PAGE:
10 lessons on #journalism from Twitter

Peter Griffin
Updated: Feb 9, 2014 07:17:49 AM UTC

I handle the 'Life' section of Forbes India. In previous lives, I was an advertising creative director, voice-over artist, RJ, TV host, web producer and content architect, freelance travel writer, columnist, and consultant to NGOs. I've been blogging since 2003, and co-founded the South-East Asia Tsunami & Earthquake and Mumbai Help blogs (which, with other similar initiatives later became the WorldWideHelp group), and the writers’ community, Caferati. I'm a keen student of collaboration and online culture. I also co-curated the Literature section of the Kala Ghoda Arts Festival from 2006 to 2012. Aside from Twitter (link below), you could also follow me on Facebook or Google+.

Being a late convert from advertising, I'm probably the least experienced journalist in the Forbes India team aside from our interns. So I'm always grateful for the lessons the world can teach me. Like last week's brouhaha about our Flipkart cover story.

• It is possible to pronounce judgement on an article based purely on a headline and/or tweets about it.

• A critical cover story must be a marketing gimmick by the subject of the article in collusion with its “critics,” because, after all, as Mr Barnum said, bad publicity is still publicity.

• If you work for a large media group that also owns non-media properties, any article that is critical of competitors of your group companies is biased, track record be damned.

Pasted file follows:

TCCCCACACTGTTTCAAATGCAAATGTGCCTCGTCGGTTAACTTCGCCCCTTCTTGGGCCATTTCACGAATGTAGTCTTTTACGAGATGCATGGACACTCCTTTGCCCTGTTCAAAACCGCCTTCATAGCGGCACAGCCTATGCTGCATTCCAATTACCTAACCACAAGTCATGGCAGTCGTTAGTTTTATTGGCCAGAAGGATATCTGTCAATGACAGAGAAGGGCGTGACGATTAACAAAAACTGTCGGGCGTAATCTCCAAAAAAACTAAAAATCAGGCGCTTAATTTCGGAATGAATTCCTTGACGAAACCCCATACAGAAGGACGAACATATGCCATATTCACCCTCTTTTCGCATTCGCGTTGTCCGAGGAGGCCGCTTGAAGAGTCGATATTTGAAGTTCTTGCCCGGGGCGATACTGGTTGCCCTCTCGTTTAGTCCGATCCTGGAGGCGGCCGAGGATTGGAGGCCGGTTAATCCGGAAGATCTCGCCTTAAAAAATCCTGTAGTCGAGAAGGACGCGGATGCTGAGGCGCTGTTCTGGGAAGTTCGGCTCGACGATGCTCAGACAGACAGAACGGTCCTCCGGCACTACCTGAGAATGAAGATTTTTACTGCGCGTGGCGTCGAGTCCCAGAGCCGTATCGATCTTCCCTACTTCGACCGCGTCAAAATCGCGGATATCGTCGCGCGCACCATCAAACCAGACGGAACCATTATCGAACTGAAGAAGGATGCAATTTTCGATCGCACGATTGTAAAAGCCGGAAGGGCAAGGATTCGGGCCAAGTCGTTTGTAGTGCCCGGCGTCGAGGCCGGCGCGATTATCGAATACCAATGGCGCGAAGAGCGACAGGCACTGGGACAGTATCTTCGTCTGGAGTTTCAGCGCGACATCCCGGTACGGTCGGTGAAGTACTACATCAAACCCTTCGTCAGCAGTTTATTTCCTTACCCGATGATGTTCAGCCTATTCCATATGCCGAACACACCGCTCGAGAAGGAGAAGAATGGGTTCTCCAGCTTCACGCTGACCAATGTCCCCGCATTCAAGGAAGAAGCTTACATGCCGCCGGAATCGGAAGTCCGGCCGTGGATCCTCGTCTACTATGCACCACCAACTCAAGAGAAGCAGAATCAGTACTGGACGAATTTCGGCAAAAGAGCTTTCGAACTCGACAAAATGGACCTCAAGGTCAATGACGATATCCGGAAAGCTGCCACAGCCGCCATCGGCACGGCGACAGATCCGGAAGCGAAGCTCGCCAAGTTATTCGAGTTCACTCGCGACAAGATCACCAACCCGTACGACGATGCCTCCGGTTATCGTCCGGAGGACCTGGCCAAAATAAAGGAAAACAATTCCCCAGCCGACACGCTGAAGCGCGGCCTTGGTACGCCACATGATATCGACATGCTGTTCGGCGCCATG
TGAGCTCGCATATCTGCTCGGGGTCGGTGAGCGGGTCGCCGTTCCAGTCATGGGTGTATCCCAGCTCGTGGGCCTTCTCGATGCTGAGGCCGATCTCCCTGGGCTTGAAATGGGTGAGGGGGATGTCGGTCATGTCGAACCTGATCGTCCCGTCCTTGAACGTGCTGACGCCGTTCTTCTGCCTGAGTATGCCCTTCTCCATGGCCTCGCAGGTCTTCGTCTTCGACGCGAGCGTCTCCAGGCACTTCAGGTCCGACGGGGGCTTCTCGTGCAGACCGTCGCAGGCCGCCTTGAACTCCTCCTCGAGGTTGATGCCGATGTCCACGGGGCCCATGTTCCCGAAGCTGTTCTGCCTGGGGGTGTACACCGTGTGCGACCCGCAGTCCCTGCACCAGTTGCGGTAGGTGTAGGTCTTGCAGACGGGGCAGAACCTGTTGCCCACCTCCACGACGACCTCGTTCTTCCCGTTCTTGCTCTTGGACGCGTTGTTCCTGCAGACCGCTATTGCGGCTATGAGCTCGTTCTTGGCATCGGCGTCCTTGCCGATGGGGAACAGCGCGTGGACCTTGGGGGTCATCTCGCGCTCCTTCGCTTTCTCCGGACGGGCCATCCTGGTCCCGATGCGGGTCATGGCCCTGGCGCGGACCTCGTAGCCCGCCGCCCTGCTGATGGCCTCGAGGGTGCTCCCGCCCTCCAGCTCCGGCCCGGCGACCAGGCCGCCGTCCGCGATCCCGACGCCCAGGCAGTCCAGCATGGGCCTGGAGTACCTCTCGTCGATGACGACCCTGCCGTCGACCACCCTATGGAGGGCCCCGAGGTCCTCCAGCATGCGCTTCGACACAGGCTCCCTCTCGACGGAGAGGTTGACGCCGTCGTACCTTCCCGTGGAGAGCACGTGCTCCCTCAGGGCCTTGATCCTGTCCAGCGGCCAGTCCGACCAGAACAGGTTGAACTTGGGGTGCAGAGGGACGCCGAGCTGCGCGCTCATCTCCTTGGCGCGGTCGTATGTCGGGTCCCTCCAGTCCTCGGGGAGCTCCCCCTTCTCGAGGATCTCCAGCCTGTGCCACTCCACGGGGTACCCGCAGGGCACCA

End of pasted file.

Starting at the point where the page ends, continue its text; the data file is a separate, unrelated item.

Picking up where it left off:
• Great customer service = great company, and any attempt to say anything critical about other aspects of the company can be negated by vociferously mentioning this great customer service, even if one of the premises of an article is that that great customer service is one of the things that is weakening said company.

• A business publication is not entitled to question the business models of its subjects.

• The media must not criticise darlings, period. They can only offer advice on how said darlings must get better.

• An article that defies the previous stricture and criticises a darling must be rooted in (a) spite (b) envy (c) irresponsibility (d) sensationalism (e) all of the above.

• (This needs a place of its own.) If the media criticises an Indian start-up, the media are being anti-national.

• It is terribly unethical to seek to sell more copies of your media product.

That's nine. In the best traditions of social media, I'm crowd-sourcing the tenth. Leave your nominations in the comments. Or on Twitter, Facebook or Google+.

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